Mack Beggs just bagged the Texas girls' Class 6A 110-pound (49kg) division wrestling competition for the second time.
But as the 18-year-old rolled out of a possible pinfall to avoid defeat and win the prestigious title, the reaction from the crowd was hostile. Footage from the scene shows boos ringing out shortly after the final whistle blows.
This is because the undefeated wrestler has been dogged by controversy ever since he began transitioning from female to male and taking a low-dose of testosterone.
It was his steroid therapy treatments while wrestling girls that stirred a fierce debate about competitive fairness and transgender rights last season. It's been a lot quieter since last year when his march to a state championship was soured by a last-minute lawsuit that tried to stop him.
However, Beggs recently told the Dallas Morning News, he has fended off the criticism and focused on his sport.
"That (the criticism) didn't stop me from competing. That didn't stop me from being who I was," he said.
"It sure as hell didn't stop me from doing what I wanted to do in the past, and it won't stop me from what I want to do in the future.
He had asked to wrestle in the boys' division, but the rules for Texas public high schools require athletes to compete under the gender on their birth certificate.
Beggs entered the state tournament with a 32-0 record, beating three female wrestlers on his way to the championship.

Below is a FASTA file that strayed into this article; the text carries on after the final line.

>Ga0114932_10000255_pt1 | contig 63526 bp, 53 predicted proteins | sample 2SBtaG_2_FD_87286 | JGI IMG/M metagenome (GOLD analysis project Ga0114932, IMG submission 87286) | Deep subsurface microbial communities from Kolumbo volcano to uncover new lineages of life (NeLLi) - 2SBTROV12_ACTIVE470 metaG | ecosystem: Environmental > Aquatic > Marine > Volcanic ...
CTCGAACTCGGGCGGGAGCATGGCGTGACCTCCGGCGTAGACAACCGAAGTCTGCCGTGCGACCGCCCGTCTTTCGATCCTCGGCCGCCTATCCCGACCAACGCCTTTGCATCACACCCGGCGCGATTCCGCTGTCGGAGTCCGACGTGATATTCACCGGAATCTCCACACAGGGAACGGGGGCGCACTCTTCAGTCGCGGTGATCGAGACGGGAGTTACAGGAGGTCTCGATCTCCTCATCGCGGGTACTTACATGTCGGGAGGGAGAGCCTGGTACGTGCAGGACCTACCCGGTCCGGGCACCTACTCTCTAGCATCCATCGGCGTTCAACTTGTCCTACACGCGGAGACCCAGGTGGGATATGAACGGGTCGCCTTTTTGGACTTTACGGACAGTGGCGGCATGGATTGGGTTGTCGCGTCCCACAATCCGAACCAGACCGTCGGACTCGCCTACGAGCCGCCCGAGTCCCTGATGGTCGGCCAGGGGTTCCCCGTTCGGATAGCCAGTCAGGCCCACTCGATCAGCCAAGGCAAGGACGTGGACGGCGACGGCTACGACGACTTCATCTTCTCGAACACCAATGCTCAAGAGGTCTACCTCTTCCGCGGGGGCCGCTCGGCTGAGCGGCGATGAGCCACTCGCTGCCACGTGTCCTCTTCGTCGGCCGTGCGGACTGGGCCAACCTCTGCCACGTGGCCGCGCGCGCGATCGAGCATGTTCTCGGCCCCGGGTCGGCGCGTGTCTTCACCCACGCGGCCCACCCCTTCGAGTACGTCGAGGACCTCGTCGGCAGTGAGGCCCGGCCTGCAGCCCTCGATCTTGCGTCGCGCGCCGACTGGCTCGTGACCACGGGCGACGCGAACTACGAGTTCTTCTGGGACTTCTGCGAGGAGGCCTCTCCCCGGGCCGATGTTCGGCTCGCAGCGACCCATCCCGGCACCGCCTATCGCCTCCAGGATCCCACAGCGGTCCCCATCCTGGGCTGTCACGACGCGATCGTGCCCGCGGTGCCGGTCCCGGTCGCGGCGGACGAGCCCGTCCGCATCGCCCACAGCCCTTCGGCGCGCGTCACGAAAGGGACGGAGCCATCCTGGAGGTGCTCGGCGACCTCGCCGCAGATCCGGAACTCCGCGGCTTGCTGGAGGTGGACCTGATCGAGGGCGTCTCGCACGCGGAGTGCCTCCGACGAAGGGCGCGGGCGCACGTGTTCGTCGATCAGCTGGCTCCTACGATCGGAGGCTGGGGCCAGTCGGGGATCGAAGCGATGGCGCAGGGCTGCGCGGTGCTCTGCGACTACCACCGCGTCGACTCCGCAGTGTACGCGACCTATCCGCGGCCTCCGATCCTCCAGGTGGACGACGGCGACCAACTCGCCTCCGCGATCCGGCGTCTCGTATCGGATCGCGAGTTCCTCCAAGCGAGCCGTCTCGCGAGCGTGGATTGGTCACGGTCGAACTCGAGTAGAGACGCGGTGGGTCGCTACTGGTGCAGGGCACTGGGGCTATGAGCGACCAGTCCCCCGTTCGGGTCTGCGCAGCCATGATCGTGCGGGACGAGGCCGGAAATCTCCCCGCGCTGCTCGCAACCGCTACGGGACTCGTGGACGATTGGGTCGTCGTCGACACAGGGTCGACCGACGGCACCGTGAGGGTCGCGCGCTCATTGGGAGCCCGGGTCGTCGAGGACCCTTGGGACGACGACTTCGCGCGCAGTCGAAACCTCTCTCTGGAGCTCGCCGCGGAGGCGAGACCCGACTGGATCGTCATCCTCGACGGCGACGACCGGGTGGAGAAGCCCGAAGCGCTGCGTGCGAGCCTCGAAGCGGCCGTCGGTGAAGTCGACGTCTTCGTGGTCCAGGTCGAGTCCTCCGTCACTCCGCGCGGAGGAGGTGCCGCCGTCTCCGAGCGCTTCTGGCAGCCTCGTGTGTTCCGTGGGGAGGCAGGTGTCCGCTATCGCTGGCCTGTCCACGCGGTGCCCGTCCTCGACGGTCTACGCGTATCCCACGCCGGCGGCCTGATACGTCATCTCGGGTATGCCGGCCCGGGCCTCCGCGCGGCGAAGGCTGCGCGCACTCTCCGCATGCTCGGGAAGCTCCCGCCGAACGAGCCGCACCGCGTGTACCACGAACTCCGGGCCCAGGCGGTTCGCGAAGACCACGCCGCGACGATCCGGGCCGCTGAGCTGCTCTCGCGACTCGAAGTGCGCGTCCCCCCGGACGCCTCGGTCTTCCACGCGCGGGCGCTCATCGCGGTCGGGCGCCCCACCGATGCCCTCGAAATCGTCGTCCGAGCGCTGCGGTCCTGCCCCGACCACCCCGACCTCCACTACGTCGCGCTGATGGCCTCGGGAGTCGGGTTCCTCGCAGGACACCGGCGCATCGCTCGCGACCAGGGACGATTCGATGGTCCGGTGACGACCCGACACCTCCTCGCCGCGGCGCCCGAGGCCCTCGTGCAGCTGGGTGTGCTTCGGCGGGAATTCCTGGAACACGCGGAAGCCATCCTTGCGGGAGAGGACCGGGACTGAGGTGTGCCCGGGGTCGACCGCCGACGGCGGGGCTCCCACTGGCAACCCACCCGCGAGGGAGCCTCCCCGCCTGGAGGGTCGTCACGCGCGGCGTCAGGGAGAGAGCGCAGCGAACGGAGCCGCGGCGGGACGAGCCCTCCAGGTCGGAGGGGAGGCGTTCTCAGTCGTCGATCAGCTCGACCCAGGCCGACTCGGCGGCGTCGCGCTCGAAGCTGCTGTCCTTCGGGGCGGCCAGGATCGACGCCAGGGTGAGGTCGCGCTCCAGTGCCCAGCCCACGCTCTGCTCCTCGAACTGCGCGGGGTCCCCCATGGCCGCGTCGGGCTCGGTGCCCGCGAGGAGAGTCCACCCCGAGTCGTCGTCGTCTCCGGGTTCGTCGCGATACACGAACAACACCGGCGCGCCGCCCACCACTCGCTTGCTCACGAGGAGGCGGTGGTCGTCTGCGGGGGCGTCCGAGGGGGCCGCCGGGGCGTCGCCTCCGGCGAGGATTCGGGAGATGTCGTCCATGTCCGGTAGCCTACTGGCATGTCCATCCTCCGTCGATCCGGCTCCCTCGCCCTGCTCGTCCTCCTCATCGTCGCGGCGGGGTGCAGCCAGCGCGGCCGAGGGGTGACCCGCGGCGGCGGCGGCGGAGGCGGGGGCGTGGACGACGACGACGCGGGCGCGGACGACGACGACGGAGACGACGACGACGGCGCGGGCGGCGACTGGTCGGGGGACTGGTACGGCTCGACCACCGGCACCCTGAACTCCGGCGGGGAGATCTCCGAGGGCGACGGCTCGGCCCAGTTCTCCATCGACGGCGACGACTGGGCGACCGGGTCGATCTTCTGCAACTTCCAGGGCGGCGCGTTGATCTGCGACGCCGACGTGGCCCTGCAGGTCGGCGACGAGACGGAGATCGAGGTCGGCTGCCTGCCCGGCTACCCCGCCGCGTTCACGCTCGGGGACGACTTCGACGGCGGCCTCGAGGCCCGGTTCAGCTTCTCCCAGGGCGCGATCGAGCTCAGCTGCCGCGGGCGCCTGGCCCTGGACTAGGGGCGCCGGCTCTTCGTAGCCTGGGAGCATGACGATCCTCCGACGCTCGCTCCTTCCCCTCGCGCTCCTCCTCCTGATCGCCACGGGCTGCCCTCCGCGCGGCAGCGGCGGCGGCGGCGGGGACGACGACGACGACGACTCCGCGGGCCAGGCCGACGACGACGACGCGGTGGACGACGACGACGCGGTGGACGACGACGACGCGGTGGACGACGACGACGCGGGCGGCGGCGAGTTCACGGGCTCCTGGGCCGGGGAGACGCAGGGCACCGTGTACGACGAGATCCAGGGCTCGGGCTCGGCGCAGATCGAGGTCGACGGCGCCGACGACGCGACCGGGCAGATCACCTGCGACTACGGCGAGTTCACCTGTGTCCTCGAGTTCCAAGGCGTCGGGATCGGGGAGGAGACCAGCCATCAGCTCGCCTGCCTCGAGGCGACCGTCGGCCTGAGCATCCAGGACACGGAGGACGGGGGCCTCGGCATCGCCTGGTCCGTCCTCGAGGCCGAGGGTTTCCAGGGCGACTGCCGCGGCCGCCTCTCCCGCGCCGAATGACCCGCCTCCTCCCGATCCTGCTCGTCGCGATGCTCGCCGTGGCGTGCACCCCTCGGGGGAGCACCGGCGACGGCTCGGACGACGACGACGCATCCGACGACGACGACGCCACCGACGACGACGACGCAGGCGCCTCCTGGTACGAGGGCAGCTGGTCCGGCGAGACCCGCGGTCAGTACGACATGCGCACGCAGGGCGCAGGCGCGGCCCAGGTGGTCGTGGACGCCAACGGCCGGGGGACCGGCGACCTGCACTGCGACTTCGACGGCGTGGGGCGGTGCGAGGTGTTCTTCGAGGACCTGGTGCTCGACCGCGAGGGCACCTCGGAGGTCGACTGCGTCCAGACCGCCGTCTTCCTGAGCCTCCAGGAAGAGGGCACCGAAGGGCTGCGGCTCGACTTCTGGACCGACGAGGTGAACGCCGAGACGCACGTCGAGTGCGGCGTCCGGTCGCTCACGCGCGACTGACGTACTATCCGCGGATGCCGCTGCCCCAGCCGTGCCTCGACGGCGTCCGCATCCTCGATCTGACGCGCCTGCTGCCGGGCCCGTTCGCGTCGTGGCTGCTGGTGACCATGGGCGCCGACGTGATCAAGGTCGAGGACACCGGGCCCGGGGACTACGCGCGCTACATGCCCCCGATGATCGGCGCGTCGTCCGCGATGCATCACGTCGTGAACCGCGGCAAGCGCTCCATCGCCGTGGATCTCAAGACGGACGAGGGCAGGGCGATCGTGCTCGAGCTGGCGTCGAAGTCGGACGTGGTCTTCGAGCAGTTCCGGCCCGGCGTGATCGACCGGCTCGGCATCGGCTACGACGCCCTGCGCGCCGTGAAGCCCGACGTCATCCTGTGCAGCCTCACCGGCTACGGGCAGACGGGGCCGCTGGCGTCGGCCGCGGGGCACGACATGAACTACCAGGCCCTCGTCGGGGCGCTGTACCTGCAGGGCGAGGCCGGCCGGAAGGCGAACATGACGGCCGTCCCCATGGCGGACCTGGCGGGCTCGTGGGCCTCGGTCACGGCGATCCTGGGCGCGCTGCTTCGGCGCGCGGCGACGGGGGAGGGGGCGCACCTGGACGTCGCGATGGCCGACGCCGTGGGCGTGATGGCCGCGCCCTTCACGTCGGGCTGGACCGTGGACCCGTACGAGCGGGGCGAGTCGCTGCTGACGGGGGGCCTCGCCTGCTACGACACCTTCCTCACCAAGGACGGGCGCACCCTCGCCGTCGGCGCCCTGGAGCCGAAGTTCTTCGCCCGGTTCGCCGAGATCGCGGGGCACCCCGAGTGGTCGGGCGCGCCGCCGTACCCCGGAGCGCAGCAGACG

"He has so much respect for all the girls he wrestles," Beggs' mother, Angela McNew, told AP. "People think Mack has been beating up on girls ... The girls he wrestles with, they are tough. It has more to do with skill and discipline than strength."
However, there has been a loud backlash from some sections of the wrestling community.
On Twitter, many commentators are saying it is unfair for an athlete who is taking testosterone to be competing in the female competition.
However, others on social media came to Beggs' defence after the booing video emerged online.
McNew would not make Beggs available for interviews ahead of the state meet.
The solitude allowed him to concentrate on the task ahead and perhaps shield him from attacks on social media and occasional insults from the stands — or even other wrestling mats — during meets.
Beggs' road to the championship last season included two forfeits in the regional tournament by wrestlers who feared injury. Beggs faced only one forfeit this season.
The opposing coach and teammates had insisted the girl wrestle Beggs, but she refused, McNew said.
Beggs' family has repeatedly said he wants to wrestle boys. The birth certificate rule was approved in 2016 by the University Interscholastic League, the governing body for Texas high school sports.
It was done to help schools determine competition, said Jamie Harrison, the UIL's deputy director.